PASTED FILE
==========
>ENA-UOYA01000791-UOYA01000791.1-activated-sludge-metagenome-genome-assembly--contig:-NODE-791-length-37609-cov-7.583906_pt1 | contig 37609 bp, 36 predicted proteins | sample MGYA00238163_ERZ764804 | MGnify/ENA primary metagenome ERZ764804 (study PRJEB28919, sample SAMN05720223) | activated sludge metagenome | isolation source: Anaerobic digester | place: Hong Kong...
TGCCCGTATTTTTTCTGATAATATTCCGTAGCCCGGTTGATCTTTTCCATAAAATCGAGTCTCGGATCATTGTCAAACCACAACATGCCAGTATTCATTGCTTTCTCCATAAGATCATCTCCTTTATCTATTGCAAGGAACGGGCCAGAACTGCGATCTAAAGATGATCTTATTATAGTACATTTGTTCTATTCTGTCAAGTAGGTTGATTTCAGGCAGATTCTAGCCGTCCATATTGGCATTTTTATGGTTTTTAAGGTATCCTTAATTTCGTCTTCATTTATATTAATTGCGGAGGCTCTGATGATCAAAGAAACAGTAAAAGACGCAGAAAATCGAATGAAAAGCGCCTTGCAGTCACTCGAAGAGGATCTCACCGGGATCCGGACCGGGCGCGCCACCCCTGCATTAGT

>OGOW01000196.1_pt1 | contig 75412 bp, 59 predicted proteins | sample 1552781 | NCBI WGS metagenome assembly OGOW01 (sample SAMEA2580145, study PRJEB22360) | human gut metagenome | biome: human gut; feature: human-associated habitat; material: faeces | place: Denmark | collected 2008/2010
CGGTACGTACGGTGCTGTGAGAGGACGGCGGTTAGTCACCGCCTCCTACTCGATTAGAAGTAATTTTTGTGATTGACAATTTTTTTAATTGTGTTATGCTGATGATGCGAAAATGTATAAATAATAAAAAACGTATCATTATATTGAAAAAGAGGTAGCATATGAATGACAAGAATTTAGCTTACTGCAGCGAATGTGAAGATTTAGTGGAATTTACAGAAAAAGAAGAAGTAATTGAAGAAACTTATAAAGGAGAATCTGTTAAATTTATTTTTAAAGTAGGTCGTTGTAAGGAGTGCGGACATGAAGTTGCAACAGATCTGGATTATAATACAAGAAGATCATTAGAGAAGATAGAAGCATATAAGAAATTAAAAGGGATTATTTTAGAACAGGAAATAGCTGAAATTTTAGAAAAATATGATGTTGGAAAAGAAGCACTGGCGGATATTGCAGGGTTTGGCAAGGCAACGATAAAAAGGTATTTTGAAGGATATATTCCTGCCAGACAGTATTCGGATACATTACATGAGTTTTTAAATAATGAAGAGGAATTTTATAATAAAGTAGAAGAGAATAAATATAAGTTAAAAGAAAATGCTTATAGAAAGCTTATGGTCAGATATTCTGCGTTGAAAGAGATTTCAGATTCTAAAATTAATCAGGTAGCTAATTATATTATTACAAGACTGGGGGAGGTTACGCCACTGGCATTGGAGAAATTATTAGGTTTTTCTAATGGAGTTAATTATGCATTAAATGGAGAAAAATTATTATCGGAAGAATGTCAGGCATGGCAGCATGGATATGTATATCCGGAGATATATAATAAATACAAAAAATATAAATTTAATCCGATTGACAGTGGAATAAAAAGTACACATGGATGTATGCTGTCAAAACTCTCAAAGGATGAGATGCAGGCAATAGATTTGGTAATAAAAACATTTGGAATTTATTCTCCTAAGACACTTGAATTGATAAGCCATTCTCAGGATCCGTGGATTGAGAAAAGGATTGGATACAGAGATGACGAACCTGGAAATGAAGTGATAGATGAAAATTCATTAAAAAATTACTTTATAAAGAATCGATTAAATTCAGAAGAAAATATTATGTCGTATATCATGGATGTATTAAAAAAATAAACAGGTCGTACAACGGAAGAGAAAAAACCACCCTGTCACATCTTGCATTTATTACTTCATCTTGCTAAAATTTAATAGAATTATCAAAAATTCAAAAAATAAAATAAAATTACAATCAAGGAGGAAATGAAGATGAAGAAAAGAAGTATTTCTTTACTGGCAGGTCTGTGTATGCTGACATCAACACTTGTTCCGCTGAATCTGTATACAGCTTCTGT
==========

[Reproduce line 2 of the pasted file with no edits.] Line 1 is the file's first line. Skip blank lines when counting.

TGCCCGTATTTTTTCTGATAATATTCCGTAGCCCGGTTGATCTTTTCCATAAAATCGAGTCTCGGATCATTGTCAAACCACAACATGCCAGTATTCATTGCTTTCTCCATAAGATCATCTCCTTTATCTATTGCAAGGAACGGGCCAGAACTGCGATCTAAAGATGATCTTATTATAGTACATTTGTTCTATTCTGTCAAGTAGGTTGATTTCAGGCAGATTCTAGCCGTCCATATTGGCATTTTTATGGTTTTTAAGGTATCCTTAATTTCGTCTTCATTTATATTAATTGCGGAGGCTCTGATGATCAAAGAAACAGTAAAAGACGCAGAAAATCGAATGAAAAGCGCCTTGCAGTCACTCGAAGAGGATCTCACCGGGATCCGGACCGGGCGCGCCACCCCTGCATTAGT